Of course the handsome black cat makes the photo for me, although it does suffer from being poorly lit – we don’t even see glowing eyes or whiskers. Historically the British seem take a kindly attitude toward black cats, although admittedly I don’t know their feelings today. Therefore I do not think his or her presence was at all perceived of as unlucky – in fact they seem to take promote the idea that black cats are lucky. I have been reading a lot online lately about how people don’t adopt black cats because of the superstition. I think of the joys of living with our almost black kitty, aptly named Blackie, and I am stunned that someone might deprive themselves of living with such a great little guy. However, we did once have a cat sitter who wanted to see the white spot on his chest. She was sort of joking…and not.

Tea, Oil, Milk

Pam’s Pictorama Photo Post: This mystifying little photo was one of the more random purchases at my postcard convention foray a few months back. These gents seem to be enjoying a private joke of sorts with their marked bottles of booze, tea, oil, milk – those on the table and the presumably dead soldiers (which appear to be champagne bottles) on the ground around it. There is nothing written on the reverse of the card and it was never mailed. It is a bit amateurish with the feet on one cut off and his head grazing the top of the frame, but it is very jolly and even sort of ambitious in its own way.

It’s a silly little postcard, but in some regards it illustrates what I love about this period of photography. Photography was novel enough that people would take the trouble to put together a whole scenario and pose for such photos. A statement of themselves and of purpose as such. In this case it is about boozing for these somewhat formally attired gentlemen represent their beverages as tea and milk and then the third bottle – of oil. The idea of getting oiled we’ll assume? Google tells me that the term is originally of British origin, for getting drunk of course, and perhaps derived from the thought behind a well oiled machine. Makes me think a bit of Popeye cartoons for some reason, although admittedly there was not booze in those. Although he had Olive Oyl of course, – a special oil, er Oyl unto herself! There was an Oyl family and Olive had siblings named Castor and Crude; my memory is that, for better or worse, they do not play a significant role in the strip however.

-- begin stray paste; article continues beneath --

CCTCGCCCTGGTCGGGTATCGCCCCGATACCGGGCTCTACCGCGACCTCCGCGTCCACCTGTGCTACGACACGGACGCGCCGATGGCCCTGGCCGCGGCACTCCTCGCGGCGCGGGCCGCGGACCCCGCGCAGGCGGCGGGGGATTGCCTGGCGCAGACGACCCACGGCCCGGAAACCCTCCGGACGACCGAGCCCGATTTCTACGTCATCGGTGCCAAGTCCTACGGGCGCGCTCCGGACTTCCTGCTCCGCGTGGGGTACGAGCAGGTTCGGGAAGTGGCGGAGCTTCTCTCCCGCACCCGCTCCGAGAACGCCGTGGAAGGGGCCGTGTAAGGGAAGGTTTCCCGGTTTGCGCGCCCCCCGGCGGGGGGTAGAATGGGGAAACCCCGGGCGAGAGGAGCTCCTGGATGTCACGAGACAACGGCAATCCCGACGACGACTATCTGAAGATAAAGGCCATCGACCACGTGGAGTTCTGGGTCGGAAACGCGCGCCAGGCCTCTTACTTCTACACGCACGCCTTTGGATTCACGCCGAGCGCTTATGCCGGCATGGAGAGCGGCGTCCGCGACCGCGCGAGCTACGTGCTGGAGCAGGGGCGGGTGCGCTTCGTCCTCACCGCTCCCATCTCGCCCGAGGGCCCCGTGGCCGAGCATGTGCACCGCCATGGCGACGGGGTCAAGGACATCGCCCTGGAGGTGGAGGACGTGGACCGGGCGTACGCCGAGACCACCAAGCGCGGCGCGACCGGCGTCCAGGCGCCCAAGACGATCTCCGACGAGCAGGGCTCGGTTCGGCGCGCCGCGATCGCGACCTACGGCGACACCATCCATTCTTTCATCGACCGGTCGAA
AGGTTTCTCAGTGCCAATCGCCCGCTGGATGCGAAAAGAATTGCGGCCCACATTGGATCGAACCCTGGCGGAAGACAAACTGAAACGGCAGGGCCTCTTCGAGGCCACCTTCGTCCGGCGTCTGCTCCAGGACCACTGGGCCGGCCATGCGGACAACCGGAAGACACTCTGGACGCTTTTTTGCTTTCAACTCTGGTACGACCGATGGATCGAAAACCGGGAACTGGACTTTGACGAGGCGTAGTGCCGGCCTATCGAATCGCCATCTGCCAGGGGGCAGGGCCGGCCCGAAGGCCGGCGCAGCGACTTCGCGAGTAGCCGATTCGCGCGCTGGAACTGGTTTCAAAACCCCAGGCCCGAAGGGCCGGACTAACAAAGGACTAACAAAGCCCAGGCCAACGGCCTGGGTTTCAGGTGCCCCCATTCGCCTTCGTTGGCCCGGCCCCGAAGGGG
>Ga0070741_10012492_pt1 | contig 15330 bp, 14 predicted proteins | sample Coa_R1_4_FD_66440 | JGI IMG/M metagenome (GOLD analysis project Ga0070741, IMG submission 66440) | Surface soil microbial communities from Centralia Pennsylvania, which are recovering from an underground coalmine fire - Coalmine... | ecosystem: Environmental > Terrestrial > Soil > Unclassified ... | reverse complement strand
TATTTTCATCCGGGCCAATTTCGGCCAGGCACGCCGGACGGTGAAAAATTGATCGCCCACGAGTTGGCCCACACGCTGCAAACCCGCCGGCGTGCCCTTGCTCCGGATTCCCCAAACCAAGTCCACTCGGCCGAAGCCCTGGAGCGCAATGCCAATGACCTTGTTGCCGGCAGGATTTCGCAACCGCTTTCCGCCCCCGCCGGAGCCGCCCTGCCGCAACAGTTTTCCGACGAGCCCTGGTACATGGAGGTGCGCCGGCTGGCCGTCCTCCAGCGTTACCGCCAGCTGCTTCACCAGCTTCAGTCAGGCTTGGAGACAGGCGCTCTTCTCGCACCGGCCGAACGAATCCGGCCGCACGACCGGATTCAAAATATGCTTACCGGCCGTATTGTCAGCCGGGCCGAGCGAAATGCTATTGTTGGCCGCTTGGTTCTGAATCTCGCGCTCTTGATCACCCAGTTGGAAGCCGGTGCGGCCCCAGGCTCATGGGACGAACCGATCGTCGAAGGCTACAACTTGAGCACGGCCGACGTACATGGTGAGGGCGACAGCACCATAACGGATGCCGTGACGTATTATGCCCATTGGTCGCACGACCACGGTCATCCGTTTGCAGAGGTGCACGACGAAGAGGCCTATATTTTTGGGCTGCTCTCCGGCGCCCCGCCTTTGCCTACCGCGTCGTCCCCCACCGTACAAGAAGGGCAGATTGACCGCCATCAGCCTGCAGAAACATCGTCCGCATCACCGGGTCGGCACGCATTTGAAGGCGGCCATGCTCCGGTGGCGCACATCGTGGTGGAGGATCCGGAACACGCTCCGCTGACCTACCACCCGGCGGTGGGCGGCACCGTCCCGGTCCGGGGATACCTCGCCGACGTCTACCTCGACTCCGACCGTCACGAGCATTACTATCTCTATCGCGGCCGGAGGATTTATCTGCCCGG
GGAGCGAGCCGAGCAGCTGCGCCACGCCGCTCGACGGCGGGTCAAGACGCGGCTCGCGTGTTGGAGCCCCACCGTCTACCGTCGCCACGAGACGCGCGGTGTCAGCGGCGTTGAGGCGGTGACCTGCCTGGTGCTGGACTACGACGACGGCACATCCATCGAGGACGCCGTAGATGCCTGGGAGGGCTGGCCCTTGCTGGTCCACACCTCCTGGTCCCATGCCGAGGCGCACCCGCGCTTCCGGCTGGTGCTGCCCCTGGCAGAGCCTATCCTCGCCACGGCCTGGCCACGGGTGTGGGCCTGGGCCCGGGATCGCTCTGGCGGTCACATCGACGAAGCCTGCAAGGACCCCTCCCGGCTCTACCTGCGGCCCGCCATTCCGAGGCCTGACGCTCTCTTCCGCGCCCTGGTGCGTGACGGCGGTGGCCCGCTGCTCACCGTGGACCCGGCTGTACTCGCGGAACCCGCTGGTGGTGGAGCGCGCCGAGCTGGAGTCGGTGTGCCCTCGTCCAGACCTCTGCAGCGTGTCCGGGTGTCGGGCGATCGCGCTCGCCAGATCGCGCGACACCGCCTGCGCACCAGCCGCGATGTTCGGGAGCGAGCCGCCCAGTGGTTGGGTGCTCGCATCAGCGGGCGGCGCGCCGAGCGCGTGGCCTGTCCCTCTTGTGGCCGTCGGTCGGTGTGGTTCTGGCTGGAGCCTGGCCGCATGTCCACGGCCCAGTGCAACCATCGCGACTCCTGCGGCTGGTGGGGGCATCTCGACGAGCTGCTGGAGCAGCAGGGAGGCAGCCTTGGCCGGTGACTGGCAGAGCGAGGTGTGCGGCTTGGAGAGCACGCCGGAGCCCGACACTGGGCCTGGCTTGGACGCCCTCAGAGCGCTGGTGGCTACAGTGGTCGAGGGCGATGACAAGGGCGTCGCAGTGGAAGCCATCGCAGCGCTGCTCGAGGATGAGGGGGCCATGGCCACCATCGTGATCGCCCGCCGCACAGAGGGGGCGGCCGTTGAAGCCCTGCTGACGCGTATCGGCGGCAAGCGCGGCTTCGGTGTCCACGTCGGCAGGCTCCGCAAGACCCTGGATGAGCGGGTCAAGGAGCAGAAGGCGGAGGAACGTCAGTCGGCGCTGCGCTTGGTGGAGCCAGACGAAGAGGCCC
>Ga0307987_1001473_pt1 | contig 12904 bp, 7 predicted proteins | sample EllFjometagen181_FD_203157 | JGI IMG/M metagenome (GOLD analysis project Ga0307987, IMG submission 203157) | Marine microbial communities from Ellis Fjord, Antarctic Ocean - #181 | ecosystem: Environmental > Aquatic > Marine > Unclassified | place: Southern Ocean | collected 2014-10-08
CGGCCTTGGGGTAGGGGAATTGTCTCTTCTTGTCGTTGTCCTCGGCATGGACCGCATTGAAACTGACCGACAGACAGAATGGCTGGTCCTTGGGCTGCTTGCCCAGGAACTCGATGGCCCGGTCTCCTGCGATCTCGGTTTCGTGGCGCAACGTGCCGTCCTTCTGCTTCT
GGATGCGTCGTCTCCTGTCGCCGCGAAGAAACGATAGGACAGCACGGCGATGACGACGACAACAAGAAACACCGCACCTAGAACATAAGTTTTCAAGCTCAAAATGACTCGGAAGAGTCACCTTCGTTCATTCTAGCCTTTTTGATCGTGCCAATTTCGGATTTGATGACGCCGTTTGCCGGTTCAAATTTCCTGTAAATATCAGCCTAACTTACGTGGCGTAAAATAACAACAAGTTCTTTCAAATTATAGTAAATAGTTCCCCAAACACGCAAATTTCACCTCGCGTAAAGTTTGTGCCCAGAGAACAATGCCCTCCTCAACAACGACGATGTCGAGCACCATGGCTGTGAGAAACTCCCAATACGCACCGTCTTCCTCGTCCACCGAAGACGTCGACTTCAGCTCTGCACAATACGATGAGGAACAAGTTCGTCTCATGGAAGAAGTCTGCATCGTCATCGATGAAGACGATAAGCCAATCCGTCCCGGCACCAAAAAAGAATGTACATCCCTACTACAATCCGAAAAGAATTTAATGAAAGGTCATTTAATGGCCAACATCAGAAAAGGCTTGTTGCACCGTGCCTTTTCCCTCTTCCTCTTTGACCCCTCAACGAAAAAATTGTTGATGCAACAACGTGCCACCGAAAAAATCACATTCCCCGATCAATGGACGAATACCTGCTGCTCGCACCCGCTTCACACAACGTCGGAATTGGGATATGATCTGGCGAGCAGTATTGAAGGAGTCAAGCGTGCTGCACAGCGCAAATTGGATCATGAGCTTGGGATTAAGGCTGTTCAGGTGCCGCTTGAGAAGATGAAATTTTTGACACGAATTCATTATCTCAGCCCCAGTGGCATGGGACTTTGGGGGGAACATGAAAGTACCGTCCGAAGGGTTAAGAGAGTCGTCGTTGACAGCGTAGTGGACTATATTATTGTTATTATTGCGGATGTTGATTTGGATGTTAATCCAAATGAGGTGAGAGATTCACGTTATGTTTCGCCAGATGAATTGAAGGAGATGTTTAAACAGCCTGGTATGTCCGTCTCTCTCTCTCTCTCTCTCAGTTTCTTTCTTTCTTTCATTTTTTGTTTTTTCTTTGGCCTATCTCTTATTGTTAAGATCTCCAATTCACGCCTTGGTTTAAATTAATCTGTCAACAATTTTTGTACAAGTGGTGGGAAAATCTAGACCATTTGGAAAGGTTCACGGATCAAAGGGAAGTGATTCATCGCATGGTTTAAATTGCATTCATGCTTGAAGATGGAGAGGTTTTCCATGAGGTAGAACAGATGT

The photo postcard phenomena makes up the lion’s share of my collection. Either journeymen photographers who would take the image and presumably send it to the recipient later – or do a fast developing in a, more often than not, worn bucket of developer resulting in a faded image years later. One like this seems more homemade – both in the intention and execution, and I imagine it was a kit or something like a friend with a camera where the photos were sent off to be developed and printed on the postcard stock. We’ll imagine that a merry time was had by all in the making of this photo – meanwhile, it is hard to imagine people setting themselves up to take such a photo today, despite the ease of photo taking and ever present selfies that abound. Perhaps just one way the world is a tiny bit less fun than it once was.

 

Grandpa Love Mickey

Pam’s Pictorama Photo Post: If you are roughly my age, you too may have photos of grandparents from this generation. My father’s parents were older than my mother’s and the few photos we have of them, one or two from this period, are comparatively formal. My father’s parents were immigrants from Russia and I do not believe there is a single photo of them which isn’t formal and posed. This is ironic considering that their son, my father, was a professional news camera man – trained to catch action. I have also seen a short reel of film taken by my dad of them, probably after acquiring the first camera of his trade, and it was equally posed – as if the idea or purpose of moving on film eluded them. The photo shown here, which is not of my relatives, both reminds me of them and is very unlike them.